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Wikipedia: it's far from perfect ... and that's OK

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Luke Vilelle, Virginina Tech, USA

The Wikipedia phenomenon

Wikipedia founder Jimmy Wales will likely not soon forget the winter of 2005/06. In a span of two weeks, the free online collaborative encyclopedia was first demonized, then placed on a pedestal next to the hallowed Encyclopaedia Britannica. And in the process, librarians were left to wonder exactly what to make of the Wikipedia phenomenon.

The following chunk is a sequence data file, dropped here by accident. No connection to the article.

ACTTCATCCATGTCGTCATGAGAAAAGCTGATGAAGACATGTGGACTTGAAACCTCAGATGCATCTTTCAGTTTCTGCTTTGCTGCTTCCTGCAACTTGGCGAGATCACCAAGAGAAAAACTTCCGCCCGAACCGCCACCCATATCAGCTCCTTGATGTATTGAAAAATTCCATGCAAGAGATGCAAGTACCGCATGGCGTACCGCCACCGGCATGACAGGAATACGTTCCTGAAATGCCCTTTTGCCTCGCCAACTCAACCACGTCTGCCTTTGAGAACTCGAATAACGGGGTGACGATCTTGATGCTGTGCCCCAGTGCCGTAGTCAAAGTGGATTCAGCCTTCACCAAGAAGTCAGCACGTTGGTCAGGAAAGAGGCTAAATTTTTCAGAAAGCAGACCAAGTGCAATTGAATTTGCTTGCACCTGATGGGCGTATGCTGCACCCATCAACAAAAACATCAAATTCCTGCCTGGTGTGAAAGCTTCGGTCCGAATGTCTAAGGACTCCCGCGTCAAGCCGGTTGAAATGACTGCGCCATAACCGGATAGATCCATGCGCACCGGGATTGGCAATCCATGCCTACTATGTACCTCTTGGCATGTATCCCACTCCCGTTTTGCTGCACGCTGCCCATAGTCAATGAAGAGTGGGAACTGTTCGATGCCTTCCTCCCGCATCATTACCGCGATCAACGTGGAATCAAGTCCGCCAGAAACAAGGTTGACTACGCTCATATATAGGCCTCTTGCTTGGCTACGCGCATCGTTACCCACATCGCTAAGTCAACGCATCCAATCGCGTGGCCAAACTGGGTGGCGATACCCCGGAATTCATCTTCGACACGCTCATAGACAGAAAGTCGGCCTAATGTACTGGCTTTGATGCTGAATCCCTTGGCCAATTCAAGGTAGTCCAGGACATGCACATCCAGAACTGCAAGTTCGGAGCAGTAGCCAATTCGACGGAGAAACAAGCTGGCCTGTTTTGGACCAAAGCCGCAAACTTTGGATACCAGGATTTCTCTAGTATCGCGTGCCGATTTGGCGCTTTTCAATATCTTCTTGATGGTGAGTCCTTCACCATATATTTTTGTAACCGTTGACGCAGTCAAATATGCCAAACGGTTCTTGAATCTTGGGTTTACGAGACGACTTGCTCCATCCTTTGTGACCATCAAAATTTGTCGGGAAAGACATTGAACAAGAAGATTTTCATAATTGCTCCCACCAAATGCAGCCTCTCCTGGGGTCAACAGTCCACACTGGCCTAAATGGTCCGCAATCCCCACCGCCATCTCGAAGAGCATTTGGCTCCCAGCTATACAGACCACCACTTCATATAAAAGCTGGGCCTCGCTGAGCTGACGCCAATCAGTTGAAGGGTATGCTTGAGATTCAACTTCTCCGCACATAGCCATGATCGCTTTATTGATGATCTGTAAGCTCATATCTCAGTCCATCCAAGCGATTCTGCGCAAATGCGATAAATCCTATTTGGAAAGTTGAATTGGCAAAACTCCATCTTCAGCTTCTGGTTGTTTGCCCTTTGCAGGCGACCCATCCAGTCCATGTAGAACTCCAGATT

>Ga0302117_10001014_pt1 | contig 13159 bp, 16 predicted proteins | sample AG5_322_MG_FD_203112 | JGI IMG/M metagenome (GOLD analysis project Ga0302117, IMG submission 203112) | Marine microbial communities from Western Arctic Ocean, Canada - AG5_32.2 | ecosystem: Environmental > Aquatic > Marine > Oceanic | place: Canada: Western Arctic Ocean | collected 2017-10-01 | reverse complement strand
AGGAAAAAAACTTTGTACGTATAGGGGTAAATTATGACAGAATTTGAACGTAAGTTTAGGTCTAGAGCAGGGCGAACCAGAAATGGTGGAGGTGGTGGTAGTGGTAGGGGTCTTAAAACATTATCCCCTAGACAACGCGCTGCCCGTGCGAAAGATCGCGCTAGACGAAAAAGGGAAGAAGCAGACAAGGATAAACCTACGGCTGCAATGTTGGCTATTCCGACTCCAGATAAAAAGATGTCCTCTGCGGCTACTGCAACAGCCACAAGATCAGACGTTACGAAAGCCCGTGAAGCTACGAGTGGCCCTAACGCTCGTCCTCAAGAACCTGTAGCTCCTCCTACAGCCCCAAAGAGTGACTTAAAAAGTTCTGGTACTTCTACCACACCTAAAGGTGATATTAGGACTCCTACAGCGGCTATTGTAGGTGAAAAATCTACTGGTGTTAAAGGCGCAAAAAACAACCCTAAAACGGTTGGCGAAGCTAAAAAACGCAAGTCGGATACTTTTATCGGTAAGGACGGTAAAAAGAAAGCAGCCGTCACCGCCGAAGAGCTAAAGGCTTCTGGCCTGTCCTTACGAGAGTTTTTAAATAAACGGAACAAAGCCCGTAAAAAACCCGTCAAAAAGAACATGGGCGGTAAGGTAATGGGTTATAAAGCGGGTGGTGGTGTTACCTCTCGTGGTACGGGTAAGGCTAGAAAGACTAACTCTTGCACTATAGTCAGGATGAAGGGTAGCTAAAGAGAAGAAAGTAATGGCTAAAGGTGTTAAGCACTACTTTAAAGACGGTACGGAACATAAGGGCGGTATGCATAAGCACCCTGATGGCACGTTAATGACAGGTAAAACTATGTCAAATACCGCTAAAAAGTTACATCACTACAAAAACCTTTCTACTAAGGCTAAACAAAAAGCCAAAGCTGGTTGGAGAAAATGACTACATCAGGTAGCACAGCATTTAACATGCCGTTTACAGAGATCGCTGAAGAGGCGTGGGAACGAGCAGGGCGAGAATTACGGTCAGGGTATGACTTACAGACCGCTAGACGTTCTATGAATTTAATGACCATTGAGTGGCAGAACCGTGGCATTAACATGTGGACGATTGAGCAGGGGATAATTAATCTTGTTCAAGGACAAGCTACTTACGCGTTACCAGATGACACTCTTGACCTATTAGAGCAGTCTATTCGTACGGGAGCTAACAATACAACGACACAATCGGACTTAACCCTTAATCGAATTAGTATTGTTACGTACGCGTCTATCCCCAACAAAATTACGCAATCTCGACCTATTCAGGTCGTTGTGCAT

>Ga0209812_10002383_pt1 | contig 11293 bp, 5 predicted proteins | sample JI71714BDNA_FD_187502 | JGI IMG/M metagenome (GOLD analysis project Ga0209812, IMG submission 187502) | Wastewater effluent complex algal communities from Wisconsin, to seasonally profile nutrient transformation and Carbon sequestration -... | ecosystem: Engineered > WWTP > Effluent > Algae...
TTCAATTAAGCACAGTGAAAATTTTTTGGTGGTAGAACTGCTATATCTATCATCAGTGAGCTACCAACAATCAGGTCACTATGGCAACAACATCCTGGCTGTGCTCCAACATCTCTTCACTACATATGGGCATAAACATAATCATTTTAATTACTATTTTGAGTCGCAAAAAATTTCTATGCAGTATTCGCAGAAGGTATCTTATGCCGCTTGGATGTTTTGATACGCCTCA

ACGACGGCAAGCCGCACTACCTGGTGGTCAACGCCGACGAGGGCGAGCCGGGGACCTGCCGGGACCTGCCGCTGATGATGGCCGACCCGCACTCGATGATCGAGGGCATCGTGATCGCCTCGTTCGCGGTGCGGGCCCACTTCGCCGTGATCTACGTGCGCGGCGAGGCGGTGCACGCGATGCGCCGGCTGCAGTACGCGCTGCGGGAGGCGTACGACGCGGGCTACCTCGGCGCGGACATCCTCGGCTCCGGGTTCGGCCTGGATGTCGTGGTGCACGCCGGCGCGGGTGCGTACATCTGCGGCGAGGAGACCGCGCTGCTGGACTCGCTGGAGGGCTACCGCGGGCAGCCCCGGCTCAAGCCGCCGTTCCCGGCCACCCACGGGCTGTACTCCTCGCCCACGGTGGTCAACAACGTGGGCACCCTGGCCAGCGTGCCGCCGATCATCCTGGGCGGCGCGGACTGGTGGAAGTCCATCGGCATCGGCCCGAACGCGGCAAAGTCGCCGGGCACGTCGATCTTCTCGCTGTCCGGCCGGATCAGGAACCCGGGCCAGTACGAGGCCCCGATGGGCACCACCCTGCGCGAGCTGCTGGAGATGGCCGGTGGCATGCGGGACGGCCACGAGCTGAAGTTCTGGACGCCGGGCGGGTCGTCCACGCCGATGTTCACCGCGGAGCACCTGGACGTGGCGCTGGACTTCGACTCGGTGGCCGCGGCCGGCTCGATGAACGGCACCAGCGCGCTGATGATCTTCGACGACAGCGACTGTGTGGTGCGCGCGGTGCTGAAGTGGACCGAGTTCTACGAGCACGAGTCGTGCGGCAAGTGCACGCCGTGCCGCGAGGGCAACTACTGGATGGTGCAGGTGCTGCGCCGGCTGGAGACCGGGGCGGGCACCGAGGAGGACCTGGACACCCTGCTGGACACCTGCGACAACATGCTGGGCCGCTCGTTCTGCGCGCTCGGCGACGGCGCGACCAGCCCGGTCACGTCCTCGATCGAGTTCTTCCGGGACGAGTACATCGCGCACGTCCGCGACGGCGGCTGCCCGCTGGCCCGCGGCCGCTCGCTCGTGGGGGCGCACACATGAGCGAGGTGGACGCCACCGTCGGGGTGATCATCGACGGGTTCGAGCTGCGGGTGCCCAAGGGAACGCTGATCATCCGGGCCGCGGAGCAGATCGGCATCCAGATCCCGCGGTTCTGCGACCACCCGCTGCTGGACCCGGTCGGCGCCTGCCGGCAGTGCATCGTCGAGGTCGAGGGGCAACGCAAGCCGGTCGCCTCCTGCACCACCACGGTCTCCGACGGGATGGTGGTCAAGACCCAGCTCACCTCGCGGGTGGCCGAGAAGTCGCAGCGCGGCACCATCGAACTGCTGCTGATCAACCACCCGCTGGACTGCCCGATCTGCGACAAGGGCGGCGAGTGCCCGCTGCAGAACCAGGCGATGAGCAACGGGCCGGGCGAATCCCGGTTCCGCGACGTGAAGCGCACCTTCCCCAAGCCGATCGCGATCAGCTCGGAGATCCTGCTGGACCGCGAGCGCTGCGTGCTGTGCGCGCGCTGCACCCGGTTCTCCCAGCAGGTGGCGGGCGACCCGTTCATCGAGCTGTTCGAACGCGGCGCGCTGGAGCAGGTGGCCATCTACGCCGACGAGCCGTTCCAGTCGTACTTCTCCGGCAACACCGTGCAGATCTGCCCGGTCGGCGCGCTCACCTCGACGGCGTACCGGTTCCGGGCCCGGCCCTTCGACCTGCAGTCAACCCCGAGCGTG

If you're unfamiliar with the story, a summary is necessary before continuing. Wikipedia defines itself as the "free encyclopedia that anyone can edit" and has been in existence since 2001. As of November 2007 it featured more than 2 million articles in English alone.

On November 30 2005, John Siegenthaler, a former journalist, wrote a highly critical story about Wikipedia in USA Today. He detailed how the Wikipedia biography about him had been vandalized (it included erroneous information about his possible involvement in the assassinations of John and Bobby Kennedy), and had existed in that state for more than four months.

On December 14 2005, the journal Nature released a comparison study of Wikipedia and Britannica, using peer reviewers to judge the articles. The sample of Wikipedia scientific articles averaged four errors per article, only one more than Britannica's three errors per article average.

Truth exists only in shades of grey